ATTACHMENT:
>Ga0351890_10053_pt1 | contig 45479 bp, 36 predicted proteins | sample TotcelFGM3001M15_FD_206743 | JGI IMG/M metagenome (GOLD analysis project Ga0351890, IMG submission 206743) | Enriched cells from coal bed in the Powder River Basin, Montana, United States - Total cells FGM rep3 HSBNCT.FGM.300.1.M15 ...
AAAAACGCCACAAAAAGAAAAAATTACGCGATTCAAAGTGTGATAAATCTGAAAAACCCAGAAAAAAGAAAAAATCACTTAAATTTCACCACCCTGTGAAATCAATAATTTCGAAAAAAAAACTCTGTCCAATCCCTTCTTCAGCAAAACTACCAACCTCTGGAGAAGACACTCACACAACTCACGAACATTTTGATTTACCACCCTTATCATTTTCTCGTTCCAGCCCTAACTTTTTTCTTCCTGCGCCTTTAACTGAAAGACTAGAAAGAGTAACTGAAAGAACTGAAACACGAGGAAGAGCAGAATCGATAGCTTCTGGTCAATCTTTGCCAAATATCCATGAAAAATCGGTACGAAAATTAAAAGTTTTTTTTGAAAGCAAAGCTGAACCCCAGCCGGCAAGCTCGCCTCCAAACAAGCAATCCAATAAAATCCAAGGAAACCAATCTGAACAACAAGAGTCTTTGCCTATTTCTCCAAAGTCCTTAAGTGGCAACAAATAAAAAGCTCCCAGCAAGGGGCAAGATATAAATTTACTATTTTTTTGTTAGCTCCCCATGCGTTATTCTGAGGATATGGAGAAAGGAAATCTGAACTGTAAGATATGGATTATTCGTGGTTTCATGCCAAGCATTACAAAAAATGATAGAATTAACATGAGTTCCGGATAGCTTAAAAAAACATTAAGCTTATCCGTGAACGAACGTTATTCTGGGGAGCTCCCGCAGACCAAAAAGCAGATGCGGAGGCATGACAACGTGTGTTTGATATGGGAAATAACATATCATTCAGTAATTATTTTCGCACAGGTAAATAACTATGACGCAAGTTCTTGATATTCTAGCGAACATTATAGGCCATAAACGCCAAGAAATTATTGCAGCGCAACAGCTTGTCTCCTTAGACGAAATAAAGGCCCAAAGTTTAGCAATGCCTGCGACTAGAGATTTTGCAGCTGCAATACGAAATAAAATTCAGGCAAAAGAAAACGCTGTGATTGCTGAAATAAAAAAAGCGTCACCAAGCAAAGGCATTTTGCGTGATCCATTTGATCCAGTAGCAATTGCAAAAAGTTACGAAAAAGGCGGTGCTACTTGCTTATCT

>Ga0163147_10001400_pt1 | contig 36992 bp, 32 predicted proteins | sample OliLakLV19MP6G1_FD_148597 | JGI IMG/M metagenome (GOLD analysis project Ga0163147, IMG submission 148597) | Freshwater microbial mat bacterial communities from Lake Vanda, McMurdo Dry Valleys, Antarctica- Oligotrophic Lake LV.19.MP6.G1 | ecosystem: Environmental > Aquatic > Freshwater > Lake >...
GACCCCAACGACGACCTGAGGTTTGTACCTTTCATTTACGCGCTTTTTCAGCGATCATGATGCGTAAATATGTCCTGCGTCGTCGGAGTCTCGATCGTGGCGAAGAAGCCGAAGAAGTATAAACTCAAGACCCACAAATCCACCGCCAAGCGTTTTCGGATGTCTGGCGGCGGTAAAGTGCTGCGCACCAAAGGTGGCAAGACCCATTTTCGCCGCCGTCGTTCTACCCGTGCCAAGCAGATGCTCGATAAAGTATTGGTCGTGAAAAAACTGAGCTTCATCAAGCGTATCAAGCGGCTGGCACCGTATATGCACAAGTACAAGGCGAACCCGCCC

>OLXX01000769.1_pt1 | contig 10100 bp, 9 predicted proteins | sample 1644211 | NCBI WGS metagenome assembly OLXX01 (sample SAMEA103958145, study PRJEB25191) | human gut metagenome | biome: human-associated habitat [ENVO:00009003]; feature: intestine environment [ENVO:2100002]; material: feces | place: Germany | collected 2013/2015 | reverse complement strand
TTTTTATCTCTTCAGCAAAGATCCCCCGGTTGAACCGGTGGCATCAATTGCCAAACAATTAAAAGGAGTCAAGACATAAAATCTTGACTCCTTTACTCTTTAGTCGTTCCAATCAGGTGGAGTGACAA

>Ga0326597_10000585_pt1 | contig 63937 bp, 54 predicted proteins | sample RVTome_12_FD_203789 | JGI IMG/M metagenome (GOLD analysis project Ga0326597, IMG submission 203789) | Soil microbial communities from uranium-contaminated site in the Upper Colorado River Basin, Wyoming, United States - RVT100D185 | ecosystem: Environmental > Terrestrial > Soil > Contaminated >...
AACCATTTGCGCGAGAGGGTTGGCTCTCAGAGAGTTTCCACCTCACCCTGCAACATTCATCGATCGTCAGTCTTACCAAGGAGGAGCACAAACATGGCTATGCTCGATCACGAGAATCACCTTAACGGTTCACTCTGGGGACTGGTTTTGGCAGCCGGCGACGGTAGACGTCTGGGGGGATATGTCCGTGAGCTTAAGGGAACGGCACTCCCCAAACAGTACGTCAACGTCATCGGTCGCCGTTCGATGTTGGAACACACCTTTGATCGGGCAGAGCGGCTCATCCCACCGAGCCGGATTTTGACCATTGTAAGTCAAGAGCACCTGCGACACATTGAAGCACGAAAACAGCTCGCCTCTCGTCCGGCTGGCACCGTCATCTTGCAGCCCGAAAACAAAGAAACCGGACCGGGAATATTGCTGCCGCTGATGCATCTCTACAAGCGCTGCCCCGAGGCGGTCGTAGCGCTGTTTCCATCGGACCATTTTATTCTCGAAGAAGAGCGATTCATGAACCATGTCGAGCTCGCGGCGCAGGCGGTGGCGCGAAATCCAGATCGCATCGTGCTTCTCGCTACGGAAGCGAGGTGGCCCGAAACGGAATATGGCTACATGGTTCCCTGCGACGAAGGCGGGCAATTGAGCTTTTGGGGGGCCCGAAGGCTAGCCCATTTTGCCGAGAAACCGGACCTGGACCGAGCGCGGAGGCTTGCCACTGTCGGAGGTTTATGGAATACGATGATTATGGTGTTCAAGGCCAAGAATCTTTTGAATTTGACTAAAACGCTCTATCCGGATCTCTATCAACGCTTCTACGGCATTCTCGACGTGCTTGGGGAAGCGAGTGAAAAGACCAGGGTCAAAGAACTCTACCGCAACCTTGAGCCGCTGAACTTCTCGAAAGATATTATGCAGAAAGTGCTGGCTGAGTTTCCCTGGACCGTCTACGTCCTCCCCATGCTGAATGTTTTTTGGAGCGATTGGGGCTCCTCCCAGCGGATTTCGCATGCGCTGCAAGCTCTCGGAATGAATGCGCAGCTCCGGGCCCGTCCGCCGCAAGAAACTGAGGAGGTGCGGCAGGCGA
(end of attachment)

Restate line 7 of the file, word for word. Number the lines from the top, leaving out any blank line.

>Ga0326597_10000585_pt1 | contig 63937 bp, 54 predicted proteins | sample RVTome_12_FD_203789 | JGI IMG/M metagenome (GOLD analysis project Ga0326597, IMG submission 203789) | Soil microbial communities from uranium-contaminated site in the Upper Colorado River Basin, Wyoming, United States - RVT100D185 | ecosystem: Environmental > Terrestrial > Soil > Contaminated >...